Enter Ronnie James Dio. A dark horse, an outsider and an American (gasp). On paper, he was someone who knew nothing of the industrial gloom of Birmingham, a fact that was somehow important to us. From photos in Circus and Creem magazines we knew that Dio was not a pretty man nor did he look particularly young—two prerequisites for the coming MTV age. But Dio was a man with a musical pedigree, having played in Ritchie Blackmore’s post-Purple project Rainbow, a band that our uncles and older brothers knew. Prior to that, he had sung for Elf, a band that everyone claimed to have heard but whose albums were never stocked in any of the local record stores.

Such is the revisionist memory of the aspiring metalhead. On most counts, Dio seemed to be the opposite of his hand-clapping, coke-smiling, overweight, leap-frog jumpin’ predecessor. Yet we had to admit that his black locks and dark, medieval-inspired clothing blended in with the Sabbath image and that in many ways he felt more British than Ozzy. Once we found out “dio” was the Italian word for god, we finally realized we had something special on our hands.

Apparently, we weren’t alone. Heaven and Hell, their first album with Dio, brought the band out of a five-year slump, scoring platinum and giving Sabbath their first hit record in many years.


In 1980 we were listening to the Dio-led Sabbath sing up-tempo songs about the end of the world, the hypocrisy of the church and the urge to die young. In the era of Dungeons and Dragons, no role-playing was required with Dio. He gave us all the imaginative and medieval mysticism any teenage boy could possible want—all wrapped up in Iommi’s power chords. Dio’s lyrics spoke to us like no other ’80s pop star could. Sabbath offered an alternative. Metal hadn’t yet adopted the gloss, sheen and everyday popularity it would by the mid-’80s, and Dio’s lyrics were filled with gothic imagery in simple diametric opposites—easily understandable to the most daft of our circle. These were simple comparisons: heaven and hell; real and illusion; kings and queens; black and white. We got it and somehow it felt good to be connected to the world of magic and mysticism in a world of synth pop, Ronald Reagan and music videos.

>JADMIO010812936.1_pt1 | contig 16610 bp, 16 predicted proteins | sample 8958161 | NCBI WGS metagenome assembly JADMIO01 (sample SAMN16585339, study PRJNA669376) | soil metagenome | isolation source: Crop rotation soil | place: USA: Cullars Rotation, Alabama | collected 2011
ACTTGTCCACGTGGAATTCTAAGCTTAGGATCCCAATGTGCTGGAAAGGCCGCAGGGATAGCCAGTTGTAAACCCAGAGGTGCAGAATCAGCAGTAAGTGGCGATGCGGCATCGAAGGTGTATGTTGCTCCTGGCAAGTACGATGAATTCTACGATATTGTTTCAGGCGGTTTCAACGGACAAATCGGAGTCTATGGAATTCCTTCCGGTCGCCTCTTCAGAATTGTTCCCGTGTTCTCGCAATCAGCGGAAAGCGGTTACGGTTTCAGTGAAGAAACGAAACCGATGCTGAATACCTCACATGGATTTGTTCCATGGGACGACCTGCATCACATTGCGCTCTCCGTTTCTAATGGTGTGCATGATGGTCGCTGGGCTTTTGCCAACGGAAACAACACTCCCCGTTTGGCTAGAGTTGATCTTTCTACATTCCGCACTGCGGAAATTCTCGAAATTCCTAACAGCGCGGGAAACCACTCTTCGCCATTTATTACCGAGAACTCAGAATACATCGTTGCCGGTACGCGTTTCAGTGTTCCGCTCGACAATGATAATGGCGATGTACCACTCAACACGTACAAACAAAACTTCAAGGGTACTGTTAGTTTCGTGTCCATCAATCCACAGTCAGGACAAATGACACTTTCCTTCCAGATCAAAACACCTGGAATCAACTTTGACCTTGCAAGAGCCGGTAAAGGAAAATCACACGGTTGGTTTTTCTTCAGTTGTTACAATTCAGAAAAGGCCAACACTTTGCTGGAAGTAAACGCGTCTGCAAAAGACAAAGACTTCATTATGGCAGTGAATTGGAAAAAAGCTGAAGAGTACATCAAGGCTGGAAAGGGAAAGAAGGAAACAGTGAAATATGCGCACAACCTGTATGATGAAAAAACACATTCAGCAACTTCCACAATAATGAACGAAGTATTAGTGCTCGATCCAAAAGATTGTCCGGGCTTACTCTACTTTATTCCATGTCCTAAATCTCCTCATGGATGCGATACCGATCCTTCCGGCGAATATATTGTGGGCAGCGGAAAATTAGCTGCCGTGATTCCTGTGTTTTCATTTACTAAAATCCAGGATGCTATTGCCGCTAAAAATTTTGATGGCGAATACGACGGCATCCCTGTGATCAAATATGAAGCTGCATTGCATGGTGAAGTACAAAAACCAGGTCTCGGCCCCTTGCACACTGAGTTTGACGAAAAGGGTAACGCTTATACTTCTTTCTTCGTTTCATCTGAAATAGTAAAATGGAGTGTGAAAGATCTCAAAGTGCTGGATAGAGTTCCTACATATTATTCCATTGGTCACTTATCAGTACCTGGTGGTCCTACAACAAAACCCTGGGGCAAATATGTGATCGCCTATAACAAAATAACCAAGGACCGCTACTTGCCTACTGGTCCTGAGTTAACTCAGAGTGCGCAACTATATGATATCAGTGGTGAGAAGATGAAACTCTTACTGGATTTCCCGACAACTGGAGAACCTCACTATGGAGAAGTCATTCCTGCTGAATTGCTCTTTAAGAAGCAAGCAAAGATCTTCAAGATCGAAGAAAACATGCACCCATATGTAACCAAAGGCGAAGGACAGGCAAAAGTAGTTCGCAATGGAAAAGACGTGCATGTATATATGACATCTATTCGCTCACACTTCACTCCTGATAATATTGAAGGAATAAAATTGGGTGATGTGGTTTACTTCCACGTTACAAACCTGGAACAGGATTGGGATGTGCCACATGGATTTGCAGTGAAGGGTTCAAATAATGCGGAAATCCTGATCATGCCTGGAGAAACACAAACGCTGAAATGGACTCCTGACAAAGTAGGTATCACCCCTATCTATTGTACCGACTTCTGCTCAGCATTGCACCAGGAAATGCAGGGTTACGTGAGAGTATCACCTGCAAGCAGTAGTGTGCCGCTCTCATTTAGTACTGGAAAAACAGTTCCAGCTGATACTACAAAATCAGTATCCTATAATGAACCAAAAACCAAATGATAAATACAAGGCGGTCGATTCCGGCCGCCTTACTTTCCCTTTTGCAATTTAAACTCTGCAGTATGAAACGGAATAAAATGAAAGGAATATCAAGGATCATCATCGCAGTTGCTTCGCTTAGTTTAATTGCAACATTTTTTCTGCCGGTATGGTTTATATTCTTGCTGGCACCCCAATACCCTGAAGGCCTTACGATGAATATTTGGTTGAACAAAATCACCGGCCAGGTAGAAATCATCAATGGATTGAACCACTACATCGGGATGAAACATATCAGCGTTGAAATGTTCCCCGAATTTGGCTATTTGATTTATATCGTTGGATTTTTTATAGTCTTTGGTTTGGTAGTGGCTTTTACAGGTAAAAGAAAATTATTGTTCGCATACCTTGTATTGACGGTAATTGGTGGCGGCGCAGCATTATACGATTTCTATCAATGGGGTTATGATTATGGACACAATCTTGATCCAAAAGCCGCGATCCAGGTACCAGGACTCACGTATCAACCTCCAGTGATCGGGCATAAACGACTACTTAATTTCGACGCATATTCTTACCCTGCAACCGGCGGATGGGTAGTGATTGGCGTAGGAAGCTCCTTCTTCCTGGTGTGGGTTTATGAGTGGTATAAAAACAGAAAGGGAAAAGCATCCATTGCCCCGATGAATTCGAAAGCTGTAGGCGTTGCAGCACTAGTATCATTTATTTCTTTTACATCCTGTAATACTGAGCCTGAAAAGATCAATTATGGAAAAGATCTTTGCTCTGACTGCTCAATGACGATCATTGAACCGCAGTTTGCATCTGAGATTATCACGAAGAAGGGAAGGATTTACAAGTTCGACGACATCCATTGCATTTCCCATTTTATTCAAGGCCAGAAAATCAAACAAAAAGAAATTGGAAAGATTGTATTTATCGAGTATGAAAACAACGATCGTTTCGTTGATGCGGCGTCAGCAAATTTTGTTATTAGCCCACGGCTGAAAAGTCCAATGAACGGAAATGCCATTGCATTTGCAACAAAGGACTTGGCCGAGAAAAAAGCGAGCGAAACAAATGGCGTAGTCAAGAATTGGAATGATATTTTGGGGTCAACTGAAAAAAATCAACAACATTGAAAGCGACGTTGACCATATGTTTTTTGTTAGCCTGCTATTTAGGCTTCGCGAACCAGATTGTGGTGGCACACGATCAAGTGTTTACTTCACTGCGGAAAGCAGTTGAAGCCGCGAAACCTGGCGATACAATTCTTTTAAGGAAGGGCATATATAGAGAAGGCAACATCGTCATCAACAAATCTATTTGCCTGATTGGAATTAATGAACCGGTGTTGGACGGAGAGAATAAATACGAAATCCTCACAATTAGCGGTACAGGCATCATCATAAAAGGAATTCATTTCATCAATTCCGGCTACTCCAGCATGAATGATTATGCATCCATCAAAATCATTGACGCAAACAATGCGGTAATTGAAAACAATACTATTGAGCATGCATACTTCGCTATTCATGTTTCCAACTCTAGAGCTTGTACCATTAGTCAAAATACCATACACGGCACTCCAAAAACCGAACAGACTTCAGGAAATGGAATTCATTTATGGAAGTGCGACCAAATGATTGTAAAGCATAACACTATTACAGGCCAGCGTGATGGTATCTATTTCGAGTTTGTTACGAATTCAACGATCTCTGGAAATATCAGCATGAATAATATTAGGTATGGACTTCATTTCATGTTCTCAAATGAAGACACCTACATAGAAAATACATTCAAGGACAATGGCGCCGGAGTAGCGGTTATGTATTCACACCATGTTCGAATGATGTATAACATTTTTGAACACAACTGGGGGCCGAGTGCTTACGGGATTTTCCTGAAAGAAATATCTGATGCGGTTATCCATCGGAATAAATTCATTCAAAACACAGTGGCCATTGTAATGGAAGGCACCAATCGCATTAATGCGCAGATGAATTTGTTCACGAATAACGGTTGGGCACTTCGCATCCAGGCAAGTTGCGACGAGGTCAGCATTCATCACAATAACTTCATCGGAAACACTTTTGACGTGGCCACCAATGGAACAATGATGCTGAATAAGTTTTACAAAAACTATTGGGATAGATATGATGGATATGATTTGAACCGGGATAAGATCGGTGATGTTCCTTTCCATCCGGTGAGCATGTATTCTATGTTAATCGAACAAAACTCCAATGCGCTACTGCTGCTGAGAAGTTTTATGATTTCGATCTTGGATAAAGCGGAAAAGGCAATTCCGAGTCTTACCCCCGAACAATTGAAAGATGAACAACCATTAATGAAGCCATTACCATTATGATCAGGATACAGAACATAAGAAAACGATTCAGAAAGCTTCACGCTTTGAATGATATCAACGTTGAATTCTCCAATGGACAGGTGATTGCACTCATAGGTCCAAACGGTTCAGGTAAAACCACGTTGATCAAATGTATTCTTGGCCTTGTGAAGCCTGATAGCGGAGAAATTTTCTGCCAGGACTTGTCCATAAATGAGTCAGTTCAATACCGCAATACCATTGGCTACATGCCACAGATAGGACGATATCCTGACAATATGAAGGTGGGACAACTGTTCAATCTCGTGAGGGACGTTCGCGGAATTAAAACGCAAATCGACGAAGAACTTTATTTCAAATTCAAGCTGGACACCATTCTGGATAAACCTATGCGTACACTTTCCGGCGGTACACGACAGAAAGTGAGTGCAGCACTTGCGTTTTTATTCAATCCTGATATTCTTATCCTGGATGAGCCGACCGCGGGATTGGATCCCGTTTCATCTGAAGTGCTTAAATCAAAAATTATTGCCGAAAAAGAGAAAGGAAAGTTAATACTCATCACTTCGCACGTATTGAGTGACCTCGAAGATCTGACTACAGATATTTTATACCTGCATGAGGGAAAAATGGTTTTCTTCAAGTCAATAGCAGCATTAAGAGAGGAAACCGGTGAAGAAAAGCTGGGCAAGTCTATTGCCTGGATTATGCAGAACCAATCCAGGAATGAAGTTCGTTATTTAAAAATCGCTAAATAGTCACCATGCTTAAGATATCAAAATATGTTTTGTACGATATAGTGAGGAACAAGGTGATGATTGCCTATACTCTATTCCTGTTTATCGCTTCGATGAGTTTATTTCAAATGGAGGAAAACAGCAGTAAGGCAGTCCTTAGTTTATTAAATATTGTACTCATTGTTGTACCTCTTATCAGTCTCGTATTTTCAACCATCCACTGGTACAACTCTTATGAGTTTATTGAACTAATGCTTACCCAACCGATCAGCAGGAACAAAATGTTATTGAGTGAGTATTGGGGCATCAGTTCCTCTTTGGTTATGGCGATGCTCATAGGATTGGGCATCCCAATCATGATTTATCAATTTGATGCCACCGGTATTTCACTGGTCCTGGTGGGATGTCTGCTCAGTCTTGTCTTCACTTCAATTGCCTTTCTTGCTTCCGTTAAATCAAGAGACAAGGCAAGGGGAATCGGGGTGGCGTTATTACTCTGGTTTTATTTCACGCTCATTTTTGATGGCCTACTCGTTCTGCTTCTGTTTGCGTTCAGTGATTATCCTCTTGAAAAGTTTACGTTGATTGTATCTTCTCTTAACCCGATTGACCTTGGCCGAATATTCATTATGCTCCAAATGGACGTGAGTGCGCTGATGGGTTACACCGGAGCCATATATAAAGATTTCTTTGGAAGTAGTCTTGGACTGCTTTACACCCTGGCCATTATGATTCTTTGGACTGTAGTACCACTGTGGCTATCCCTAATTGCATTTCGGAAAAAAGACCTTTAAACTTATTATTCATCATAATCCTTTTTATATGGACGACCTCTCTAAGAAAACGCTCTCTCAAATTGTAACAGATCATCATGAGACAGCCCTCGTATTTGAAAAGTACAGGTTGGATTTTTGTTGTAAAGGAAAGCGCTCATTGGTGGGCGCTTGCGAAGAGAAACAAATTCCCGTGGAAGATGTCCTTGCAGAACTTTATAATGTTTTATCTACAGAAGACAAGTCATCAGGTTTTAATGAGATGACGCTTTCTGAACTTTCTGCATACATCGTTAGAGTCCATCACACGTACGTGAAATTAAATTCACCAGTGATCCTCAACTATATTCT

I regularly tortured my English teachers with overanalyses of Dio’s lyrics.

Unfortunately, like Byron, Shelley, Yeats and other great romantics, Dio’s Sabbath would die a much too early death.

Before disappearing, Sabbath bestowed a classic song in the then-cool, animated Heavy Metal (a film we watched for the cartoon sex and tried to rationalize greater meaning into later), found a new drummer, Vinnie Appice, pumped out another studio album (Mob Rules) as well as a live outing with Live Evil. As the rest of the world was watching “Pac Man Fever” performed on the hit TV show Solid Gold, we revelled in the magic of “The Sign of the Southern Cross” pondering Dio’s question: how can an echo choose not to answer a certain sound?

Then, the Dio dream turned to ashes, disappearing almost as fast as it came. Although he went on to a solo career, the Sabbath period immortalized him forever. Rolling Stone reviews be damned; Heaven and Hell and Mob Rules were obvious deserted island picks for true believers.


When it was announced that Dio, Iommi, Butler and Appice would reunite under the moniker Heaven and Hell, I have to admit I was excited. My co-workers don’t seem to share my enthusiasm. I am fine with that. There is a circle of people from my past that I can e-mail to share my excitement with. We sit in our offices, secretly listening to our Sabbath, the Dio-Sabbath, waiting for the concert dates in our respective towns, knowing that only the inner circle knows who Heaven and Hell really is.

It’s like it used to be–mysterious.

May Ozzy never return.